By the time I finally picked up a copy of Half-Blood Blues, Esi Edugyan’s novel already had quite a reputation going for it, the result of having won Canada’s Giller prize and having been a short-listed candidate for Britain’s Booker Prize. I am happy to report that this story of three black jazz musicians, who find themselves trapped in Paris when Hitler’s Nazis overrun the city, largely lives up to that reputation – except for maybe a quibble or two I will mention later.
Sid Griffiths and Chip Jones have known each other forever. The two grew up together in Baltimore where they honed their musical talents to so a high level - Sid on base and Chip on drums - that they would become popular in Berlin as the core of a jazz band they called the Hot-Time Swingers. But they really hit the big time when they add trumpeter Hieronymous Falk to the mix. Hiero, a mixed-race German, is so special a talent that he catches the attention of one Louis Armstrong - who invites the band to join him in Paris to cut a record.
The tough decision to shut things down in Berlin is made easy for the band when Hitler labels jazz as “degenerate music” and bans public performances of it. When the Hot Swingers, including its German members, realize that more than their mere livelihood is at stake, the scramble is on to find papers good enough to get them across the border and on their way to Paris. Little do they know it, but Hitler’s army is not all that far behind them.
Sid Griffiths, the book’s narrator, tells this intriguing story from the perspective of just over fifty years in the future. Sid and Chip are old men living in 1992 Baltimore with plans to attend the imminent Berlin debut of a documentary film honoring the now legendary jazz trumpeter Hiero Falk. Hiero, caught in a Nazi roundup of “undesirables,” has not been heard from since the day of his arrest and is presumed to have died in a Nazi death camp. The mystery surrounding his arrest, details of which only Sid knows, have turned Hiero into the kind of musical legend that only dying young can do for a musician.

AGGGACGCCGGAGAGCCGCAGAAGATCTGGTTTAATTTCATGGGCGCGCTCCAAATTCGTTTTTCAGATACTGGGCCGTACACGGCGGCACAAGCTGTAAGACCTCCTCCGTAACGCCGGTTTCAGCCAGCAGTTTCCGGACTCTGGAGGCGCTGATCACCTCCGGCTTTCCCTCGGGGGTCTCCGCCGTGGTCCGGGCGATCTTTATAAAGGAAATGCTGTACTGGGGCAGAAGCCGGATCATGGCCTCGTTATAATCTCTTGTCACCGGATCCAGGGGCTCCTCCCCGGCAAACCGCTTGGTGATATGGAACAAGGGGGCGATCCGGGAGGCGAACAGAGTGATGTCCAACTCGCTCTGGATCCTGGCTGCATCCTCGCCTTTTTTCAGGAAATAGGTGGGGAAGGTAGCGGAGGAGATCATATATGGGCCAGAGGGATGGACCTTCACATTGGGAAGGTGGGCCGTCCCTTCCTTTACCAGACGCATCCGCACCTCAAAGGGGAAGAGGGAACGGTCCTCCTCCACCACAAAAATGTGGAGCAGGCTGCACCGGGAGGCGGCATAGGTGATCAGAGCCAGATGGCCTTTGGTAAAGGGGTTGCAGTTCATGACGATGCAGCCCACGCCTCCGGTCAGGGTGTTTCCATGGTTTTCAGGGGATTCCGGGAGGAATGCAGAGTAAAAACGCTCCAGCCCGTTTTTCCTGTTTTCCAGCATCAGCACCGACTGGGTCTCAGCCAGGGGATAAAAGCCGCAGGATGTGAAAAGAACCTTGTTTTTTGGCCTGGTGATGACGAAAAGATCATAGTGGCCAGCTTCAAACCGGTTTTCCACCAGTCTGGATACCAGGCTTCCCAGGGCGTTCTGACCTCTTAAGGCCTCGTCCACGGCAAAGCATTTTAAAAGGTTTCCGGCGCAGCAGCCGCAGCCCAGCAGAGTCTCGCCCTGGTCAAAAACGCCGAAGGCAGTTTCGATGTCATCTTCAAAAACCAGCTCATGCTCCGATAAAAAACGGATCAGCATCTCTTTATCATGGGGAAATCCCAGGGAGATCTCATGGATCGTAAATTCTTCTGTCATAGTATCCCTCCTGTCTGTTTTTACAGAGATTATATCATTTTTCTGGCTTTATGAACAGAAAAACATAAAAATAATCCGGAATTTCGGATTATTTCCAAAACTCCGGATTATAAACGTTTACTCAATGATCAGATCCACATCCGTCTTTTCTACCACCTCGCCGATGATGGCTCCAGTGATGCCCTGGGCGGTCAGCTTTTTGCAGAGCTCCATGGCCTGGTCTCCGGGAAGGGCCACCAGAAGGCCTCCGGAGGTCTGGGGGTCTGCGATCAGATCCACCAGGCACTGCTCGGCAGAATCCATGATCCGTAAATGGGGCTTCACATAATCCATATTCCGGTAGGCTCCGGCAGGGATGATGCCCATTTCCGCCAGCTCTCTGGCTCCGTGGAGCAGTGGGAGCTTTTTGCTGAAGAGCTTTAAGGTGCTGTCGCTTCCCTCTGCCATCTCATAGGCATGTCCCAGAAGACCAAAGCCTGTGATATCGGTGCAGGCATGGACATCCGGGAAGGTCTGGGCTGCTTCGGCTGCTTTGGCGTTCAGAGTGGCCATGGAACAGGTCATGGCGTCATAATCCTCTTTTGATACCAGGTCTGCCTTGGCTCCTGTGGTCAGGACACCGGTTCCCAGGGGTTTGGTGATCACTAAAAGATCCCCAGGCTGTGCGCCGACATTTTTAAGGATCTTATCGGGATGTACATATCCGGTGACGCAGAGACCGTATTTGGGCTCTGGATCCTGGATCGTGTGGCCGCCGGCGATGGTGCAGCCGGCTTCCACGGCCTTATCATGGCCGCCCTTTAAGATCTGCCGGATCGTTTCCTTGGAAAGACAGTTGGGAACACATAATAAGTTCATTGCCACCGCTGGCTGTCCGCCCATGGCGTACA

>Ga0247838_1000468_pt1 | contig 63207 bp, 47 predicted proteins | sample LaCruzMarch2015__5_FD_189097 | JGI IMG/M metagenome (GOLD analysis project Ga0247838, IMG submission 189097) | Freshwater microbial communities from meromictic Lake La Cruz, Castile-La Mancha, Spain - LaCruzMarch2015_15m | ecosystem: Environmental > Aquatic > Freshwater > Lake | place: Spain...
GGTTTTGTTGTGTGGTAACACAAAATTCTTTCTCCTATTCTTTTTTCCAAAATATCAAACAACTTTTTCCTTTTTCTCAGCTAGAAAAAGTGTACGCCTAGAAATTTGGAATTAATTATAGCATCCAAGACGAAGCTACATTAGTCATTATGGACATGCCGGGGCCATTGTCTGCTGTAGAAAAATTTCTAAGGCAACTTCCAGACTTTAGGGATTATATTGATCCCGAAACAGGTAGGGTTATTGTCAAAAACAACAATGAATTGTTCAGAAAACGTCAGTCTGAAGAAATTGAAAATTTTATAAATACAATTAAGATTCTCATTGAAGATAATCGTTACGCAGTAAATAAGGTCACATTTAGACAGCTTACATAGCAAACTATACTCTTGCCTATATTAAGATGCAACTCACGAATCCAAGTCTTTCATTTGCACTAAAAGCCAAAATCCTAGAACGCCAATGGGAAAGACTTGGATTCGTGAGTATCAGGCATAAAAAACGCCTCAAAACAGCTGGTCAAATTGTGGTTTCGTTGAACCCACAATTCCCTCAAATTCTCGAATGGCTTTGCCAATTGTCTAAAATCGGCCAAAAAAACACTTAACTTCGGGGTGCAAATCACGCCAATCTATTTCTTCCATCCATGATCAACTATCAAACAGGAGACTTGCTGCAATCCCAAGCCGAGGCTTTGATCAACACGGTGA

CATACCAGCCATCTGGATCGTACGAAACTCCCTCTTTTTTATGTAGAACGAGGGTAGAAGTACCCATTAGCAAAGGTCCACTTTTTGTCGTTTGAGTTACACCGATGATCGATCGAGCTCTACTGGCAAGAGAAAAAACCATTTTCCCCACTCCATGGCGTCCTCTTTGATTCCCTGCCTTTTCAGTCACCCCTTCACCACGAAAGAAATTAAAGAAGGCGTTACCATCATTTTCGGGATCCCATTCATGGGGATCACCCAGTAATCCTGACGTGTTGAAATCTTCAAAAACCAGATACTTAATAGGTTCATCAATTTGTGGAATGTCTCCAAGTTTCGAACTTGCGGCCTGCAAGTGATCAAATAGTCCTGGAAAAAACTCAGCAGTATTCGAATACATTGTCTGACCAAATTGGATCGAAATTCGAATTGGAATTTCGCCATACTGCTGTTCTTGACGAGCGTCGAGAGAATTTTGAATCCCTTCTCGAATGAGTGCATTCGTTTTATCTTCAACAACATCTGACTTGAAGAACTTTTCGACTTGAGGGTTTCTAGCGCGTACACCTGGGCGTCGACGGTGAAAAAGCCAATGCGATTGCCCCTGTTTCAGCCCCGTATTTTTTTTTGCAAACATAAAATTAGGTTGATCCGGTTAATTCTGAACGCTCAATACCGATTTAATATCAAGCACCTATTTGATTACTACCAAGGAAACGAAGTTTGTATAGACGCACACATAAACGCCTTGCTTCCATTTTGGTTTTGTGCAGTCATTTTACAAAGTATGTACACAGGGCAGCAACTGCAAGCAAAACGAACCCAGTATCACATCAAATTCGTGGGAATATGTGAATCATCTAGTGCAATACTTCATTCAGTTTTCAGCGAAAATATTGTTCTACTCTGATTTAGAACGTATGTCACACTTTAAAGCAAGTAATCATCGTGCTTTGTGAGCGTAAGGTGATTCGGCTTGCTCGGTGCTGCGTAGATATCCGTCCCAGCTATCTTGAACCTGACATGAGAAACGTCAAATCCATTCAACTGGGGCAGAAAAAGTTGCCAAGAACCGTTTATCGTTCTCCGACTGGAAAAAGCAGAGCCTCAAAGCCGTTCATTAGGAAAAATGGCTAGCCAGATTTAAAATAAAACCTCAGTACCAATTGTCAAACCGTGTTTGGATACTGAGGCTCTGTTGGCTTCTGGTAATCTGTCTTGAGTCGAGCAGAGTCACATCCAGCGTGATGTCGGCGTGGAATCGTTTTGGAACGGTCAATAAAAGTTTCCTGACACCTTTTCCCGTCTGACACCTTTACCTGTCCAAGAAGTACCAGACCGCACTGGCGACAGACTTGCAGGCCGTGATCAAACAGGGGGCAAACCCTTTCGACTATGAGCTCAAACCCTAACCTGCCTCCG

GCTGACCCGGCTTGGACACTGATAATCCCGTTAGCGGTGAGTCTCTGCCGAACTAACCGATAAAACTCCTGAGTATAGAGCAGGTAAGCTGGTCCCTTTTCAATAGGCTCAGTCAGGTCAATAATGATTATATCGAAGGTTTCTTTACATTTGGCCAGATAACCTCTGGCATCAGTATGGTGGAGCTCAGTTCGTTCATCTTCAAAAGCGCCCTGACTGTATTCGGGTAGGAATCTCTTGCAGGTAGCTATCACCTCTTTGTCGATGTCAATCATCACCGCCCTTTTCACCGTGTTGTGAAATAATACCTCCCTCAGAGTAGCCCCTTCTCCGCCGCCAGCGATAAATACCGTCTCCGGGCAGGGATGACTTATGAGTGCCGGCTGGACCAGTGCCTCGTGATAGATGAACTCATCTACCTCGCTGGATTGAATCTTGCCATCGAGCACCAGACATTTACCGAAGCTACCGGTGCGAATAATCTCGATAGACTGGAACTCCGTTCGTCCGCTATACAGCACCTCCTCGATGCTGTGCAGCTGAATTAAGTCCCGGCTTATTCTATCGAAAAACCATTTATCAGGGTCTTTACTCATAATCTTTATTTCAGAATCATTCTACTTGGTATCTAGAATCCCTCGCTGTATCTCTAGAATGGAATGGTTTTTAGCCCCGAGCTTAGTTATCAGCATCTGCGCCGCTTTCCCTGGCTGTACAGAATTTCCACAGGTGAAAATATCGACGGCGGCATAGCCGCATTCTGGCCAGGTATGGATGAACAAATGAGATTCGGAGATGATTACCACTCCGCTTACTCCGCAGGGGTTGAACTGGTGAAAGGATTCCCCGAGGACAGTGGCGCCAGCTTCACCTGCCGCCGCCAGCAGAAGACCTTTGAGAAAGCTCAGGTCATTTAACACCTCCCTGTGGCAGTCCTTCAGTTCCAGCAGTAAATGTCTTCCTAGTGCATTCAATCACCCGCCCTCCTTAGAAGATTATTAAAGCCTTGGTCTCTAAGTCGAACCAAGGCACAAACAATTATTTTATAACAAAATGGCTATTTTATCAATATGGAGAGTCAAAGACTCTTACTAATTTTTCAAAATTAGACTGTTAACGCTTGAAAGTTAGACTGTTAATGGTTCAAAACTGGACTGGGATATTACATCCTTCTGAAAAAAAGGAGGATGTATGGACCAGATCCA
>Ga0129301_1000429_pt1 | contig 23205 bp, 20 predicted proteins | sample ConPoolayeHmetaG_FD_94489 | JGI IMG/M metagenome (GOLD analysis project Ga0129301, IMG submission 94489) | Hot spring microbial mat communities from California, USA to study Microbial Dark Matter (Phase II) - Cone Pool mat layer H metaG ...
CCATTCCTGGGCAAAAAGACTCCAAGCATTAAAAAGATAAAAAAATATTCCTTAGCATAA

But Sid knows the whole story, and even though the truth is still eating at his soul, he does not really expect, or want, to go public with it. Surprise, surprise, Sid.
Esi Edugyan has Sid speak in the vernacular of jazz musicians of the thirties. While this initially slows the reader down, once the speech pattern becomes familiar, this technique gives Half-Blood Blues a feeling of authenticity it otherwise would not have had. This does, however, bring me to my first “quibble.” When Sid is thinking out loud for the reader, he sounds nothing like he does in conversation with his friends - even in 1992 – and that is sometimes a little jarring to the reader’s ear.
But more importantly, the book’s ending does not quite measure up to the hugely dramatic build-up leading to it. Perhaps unrealistically, I was hoping for more. I did, however, still very much enjoy this one, and I suspect that I will be thinking about it for a good while, so if you like WWII history from a civilian point-of-view, you will likely love Half-Blood Blues. Esi Edugyan is most certainly a talent to be watched.